Sinéad Breslin in Brooklyn Rail
By Louis Block
Seeing and remembering are at odds. Memories—if they are to be shared with others—are packaged in a specific way: flat, rectilinear, still. This fact is not contingent on photography; we have a natural tendency to break narratives up into stills. Just look at how we write stories: gerunds and continuous tenses build up to decisive action, plots advance through singular moments and not sustained processes. Experience is continuous and multidimensional. In translation, it loses those qualities.
This is a painter’s dilemma. To take a full visual experience and flatten it into a picture is like compressing an entire symphony into one loud, awful note. Naturally, compromises must be made. That struggle—of morphing the rounding peripheries and swiveling focus of a restless eye into a stable form—is mirrored in the alchemical wrangling inherent in the act of painting. It is a struggle perhaps first encountered in school when faced with a still life and the table upon which it rests, and the vertiginous feeling of measuring where the edges fall away. Hopefully, that struggle is never fully resolved. Even in Cézanne’s fractured vantage points, in Hockney’s optical distortions, in Rackstraw Downes’s lenticular horizons—the work of painting is visible, never polished.
That work is on full display in Sinéad Breslin’s recent paintings at Marc Straus. Breslin jigsaws scenes together with abandon: vantage points wander restlessly and textures overwhelm perspective. Each painting focuses on one figure, whose gaze often drifts past the viewer’s. Breslin seems less interested in depicting her figures than their settings; her figures, in turn, seem consumed by their environments.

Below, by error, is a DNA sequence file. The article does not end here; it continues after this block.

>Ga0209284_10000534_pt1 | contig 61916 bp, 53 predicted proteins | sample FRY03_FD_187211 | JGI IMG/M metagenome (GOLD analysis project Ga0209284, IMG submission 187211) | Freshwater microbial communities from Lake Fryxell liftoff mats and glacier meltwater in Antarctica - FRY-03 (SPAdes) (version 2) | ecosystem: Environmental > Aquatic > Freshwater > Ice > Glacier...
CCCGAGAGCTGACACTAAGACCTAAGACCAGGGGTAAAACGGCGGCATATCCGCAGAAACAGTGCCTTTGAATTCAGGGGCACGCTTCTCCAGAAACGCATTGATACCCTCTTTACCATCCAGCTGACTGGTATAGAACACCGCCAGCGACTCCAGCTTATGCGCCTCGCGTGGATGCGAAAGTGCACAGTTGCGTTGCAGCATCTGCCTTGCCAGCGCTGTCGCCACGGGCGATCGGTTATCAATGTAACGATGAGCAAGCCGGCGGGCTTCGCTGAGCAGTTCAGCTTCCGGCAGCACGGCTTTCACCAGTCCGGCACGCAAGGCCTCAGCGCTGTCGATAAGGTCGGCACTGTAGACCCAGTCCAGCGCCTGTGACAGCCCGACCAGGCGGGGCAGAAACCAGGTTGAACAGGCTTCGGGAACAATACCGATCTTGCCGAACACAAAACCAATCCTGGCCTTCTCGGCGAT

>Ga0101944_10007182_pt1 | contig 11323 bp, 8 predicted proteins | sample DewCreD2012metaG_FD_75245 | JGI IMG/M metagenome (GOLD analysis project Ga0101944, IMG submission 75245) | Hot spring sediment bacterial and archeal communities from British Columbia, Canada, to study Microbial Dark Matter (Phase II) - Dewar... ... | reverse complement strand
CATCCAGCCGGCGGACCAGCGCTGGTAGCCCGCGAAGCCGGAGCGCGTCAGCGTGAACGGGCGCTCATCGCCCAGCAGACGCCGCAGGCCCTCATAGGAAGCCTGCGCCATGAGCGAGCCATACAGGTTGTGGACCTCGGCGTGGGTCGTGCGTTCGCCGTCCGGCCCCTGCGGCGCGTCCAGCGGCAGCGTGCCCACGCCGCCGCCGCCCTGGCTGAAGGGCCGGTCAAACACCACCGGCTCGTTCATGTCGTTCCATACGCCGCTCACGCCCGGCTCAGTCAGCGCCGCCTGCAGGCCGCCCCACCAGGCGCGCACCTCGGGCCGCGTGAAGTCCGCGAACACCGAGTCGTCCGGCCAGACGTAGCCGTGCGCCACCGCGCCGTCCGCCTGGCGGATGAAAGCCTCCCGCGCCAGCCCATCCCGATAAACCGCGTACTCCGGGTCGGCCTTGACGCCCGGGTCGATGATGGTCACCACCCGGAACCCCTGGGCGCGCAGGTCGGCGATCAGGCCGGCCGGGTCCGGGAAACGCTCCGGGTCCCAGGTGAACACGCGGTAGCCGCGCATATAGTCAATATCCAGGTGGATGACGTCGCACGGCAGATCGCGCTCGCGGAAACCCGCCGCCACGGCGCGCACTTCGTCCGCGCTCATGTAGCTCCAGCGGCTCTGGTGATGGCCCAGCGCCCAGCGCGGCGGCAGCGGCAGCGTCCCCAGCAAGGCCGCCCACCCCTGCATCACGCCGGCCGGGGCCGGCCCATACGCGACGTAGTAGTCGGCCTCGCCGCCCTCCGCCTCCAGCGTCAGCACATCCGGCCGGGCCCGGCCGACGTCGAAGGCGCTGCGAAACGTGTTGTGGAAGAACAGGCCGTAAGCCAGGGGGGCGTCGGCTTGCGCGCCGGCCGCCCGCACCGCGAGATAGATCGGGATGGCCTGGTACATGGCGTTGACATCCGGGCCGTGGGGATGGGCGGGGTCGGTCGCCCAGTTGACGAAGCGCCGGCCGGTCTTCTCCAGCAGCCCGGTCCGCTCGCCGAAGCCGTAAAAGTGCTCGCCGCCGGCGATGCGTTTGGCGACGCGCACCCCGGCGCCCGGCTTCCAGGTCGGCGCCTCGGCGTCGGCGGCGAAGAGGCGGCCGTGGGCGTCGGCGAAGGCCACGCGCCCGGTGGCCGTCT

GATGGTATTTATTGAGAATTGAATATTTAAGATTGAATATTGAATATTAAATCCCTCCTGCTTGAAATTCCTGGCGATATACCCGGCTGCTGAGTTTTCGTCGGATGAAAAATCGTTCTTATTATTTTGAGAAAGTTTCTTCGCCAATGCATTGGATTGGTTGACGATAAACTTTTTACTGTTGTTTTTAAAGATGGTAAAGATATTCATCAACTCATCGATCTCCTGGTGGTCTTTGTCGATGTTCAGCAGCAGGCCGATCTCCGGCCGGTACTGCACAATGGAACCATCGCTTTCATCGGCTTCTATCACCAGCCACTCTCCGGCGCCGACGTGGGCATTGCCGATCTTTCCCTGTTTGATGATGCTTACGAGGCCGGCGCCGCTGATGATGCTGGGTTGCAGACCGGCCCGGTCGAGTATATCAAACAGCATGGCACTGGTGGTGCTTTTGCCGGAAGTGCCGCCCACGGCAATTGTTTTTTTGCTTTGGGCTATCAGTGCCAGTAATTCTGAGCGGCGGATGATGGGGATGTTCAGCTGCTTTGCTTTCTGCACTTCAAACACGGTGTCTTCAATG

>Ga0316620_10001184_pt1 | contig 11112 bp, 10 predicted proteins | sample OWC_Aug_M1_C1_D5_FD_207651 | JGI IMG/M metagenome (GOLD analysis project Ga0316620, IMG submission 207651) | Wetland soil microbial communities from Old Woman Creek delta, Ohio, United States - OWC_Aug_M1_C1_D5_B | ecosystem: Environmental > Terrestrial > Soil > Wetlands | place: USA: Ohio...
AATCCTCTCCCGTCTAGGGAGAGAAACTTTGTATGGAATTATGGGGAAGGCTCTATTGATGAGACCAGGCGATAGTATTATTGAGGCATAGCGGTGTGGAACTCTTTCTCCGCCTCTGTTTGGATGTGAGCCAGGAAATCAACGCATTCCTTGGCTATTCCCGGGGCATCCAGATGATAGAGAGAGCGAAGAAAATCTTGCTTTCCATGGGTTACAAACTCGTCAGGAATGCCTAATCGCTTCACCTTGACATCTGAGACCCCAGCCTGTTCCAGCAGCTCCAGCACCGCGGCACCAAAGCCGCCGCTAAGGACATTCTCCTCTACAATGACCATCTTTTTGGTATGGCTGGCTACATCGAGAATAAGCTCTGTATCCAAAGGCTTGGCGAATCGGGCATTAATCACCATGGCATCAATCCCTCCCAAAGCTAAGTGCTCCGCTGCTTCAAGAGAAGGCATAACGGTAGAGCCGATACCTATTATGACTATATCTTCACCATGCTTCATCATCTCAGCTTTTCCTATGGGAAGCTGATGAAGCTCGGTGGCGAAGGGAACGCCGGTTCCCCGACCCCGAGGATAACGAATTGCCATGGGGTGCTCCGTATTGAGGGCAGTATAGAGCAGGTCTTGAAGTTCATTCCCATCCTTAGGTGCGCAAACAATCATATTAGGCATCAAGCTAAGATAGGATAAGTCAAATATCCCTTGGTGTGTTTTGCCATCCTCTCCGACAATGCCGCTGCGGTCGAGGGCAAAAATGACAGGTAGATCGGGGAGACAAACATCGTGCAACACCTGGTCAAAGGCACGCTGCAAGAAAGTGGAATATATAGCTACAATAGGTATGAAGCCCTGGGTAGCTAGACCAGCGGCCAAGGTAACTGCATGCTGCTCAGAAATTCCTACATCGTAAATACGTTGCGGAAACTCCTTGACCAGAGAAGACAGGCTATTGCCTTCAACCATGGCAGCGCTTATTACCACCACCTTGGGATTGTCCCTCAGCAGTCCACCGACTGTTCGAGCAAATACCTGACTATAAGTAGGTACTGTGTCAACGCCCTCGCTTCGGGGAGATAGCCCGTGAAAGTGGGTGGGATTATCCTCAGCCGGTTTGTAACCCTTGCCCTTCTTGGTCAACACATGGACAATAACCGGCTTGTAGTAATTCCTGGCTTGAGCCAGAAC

Whether it is ennui or nostalgia, whatever plagues the characters in these compositions causes a visual overload: tile patterns, thin horizons, and creeping vegetation overwhelm Breslin’s canvases. In The Bowery (2018), the central figure is enveloped in a plaid wasteland: a café scene devolves into gridded abstraction. The composition is split into unruly quadrants, as if each patch of color was merely glimpsed as it sped past.
Arfus (2017) is a swirling psychodrama with no resolution. Its bespectacled protagonist stands rigid, faced with a vortex of painted patterns. Thick patches of brushwork encircle the figure, disrupting a scene so unassuming as to arouse suspicion: a table with roses and a meticulously arranged bowl of fruit. The Munchian abstraction contains suggestions of drama, but its surface is opaque and unyielding.
The best painting in the show is Sandpit (2018), which, in terms of its directness, represents a departure from the other works exhibited. A woman sits in a thick field of yellow, her only companions a miniature airplane and a red circle. She gazes off to our left. A pair of naked legs encroaches onto the yellow composition from above. That yellow, applied in alternating strokes, thick and thin, vertical and horizontal, weighs more heavily than the backgrounds of other paintings in the show. The woman’s gaze, too, is nuanced—is she pained, or struck by intense ennui? There is a searching present in this painting—both in the composition and the feeling of the brushwork—that is promising. I can sense the struggle of depiction, the wrestling with form and memory. Like a childhood sandpit, paintings hold our marks even after our escape, to be read and interpreted.
The review was originally posted on October 7, 2019 here.